From 1831 until the present day, the core historic area of Morgantown has continually met the needs of the community. It has been the center of commerce and professional life, home to merchants, professionals such as lawyers and physicians, and tradesmen. Its upper stories provided homes to workers and families, many of whom owned and/or tended businesses at street level. Its streets and public sidewalks served as festival grounds for national holidays and local celebrations, such as the town’s centennial in 1931 and today’s Colonel Vawter Day celebration. Its buildings provided recreational opportunities ranging from public lectures, theatrical performances, moving picture shows, and athletic contests. It was also here that educational interests were met by the library, social interests were met by clubs, lodges, and restaurants, and the town was run by elected members of the town board.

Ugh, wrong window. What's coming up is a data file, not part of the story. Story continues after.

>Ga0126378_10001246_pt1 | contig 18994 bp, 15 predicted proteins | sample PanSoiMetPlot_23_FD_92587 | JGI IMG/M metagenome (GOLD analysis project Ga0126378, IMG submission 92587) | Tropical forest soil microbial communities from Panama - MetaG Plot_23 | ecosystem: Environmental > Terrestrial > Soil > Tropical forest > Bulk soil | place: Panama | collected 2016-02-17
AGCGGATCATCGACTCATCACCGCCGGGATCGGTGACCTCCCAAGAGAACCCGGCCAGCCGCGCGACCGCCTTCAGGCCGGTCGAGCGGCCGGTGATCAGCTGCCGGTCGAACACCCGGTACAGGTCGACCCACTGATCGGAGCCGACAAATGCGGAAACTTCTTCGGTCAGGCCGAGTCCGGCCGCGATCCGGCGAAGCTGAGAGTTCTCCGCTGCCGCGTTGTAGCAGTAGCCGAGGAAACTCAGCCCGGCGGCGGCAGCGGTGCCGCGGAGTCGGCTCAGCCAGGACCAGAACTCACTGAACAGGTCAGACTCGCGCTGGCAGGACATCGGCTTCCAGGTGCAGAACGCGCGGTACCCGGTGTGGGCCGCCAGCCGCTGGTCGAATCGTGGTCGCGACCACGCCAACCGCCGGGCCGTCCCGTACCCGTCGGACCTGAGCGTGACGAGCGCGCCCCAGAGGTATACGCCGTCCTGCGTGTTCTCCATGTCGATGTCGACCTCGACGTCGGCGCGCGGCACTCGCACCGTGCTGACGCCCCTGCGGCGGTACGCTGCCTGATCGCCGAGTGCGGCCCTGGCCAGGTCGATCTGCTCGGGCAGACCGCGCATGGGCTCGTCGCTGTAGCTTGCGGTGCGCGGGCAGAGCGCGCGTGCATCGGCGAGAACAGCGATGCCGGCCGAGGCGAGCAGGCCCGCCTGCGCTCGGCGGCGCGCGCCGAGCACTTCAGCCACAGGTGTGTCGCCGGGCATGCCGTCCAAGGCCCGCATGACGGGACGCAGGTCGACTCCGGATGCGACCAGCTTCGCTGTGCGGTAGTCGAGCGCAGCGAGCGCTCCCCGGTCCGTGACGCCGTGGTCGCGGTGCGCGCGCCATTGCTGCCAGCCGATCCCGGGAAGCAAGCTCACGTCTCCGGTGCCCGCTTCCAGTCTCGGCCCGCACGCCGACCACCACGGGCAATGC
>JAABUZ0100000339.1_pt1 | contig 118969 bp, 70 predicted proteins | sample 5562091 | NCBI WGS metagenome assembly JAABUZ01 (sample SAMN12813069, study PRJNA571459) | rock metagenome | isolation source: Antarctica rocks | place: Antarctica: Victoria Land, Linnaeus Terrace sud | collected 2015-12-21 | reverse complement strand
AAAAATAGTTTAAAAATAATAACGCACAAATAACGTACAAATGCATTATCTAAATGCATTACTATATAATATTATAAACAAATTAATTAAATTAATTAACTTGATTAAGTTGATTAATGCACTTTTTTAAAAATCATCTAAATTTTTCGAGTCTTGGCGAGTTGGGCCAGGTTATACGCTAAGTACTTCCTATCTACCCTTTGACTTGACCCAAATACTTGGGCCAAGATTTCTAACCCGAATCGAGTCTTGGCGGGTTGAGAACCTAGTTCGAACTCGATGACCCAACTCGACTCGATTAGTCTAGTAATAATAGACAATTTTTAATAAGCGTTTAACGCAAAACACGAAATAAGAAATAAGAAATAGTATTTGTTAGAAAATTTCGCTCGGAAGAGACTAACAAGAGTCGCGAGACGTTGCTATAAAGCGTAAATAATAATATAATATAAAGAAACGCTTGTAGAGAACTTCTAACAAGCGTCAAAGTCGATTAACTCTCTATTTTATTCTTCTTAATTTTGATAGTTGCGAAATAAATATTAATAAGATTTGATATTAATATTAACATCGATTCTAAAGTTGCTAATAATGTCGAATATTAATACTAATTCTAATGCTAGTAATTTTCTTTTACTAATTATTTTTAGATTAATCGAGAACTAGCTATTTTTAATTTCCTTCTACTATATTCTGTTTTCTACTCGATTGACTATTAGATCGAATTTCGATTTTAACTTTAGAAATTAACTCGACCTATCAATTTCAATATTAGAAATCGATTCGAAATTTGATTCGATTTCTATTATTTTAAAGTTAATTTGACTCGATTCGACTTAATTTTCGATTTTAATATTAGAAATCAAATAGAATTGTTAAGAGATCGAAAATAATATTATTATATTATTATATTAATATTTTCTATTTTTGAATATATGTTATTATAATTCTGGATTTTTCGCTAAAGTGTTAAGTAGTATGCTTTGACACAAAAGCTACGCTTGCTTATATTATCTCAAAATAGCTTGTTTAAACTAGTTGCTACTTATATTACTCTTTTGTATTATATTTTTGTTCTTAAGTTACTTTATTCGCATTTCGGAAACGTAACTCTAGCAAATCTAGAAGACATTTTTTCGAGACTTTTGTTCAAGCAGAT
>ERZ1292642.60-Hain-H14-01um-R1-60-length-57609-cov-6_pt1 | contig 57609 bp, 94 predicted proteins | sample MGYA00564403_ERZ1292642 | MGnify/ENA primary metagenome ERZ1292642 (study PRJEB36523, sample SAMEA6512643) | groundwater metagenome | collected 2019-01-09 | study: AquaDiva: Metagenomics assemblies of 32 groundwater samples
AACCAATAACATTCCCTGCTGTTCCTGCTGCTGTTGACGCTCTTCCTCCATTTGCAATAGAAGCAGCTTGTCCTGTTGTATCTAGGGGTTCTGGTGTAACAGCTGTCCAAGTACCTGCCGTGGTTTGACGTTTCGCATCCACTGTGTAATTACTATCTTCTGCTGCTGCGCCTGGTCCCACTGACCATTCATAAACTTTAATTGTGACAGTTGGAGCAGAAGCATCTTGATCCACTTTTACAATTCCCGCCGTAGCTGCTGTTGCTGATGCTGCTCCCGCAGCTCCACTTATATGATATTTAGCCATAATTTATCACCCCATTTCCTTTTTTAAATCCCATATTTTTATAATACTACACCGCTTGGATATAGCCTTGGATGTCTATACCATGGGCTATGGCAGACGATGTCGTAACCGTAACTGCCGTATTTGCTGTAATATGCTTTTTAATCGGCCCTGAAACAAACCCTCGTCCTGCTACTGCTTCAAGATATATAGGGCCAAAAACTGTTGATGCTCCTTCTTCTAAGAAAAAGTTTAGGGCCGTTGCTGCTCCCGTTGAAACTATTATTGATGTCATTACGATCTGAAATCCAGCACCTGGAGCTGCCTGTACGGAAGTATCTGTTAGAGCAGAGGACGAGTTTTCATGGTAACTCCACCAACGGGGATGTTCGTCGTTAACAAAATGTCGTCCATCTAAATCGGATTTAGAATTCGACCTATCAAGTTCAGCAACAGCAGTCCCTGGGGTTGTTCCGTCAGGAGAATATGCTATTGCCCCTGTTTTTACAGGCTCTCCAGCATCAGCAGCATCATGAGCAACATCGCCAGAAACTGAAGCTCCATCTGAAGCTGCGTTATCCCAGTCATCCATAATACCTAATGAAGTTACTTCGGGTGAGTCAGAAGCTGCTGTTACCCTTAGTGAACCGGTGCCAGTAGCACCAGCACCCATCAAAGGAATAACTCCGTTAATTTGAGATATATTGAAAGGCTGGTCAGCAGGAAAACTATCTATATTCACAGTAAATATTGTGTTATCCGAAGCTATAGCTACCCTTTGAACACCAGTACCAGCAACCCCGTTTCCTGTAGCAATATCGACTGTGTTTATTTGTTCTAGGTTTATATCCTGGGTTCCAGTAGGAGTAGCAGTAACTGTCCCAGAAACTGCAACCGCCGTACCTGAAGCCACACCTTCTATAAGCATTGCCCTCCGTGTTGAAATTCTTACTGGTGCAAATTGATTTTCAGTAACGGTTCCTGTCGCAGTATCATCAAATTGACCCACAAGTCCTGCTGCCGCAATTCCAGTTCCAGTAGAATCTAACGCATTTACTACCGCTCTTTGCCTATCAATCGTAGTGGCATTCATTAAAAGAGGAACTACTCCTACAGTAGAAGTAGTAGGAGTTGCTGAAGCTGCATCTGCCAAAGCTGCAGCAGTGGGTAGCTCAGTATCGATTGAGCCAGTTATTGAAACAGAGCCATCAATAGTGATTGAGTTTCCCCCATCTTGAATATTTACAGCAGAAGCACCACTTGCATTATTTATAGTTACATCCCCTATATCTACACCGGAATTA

From here the town spread out to accept new technologies–telephone service, gas and electric power, the municipal water and sewer system–and improvements such as concrete sidewalks and paved roads. Its merchants stayed in step with the changing times, offering citizens their first automobiles, their first Victrolas, their first televisions. It was in the core historic district that the Methodist and Christian congregations worshipped and marked rituals of the life cycle. And it was at the intersection of Washington and Marion St. that the town was connected to other Indiana cities by means of the state highway system.

In 2006, Morgantown merchants and residents desired National Register status for downtown Morgantown in order to commemorate its heritage and promote it as an exciting and viable tourist and shopping destination.

Research was conducted by Henrietta Hickman, a native of Morgantown, and Jeanne Weaver, a former Morgantown businesswoman and a 60-year resident. Both women have a keen interest in Morgantown history and a concern for its future. Without their assistance, this nomination would not have been possible.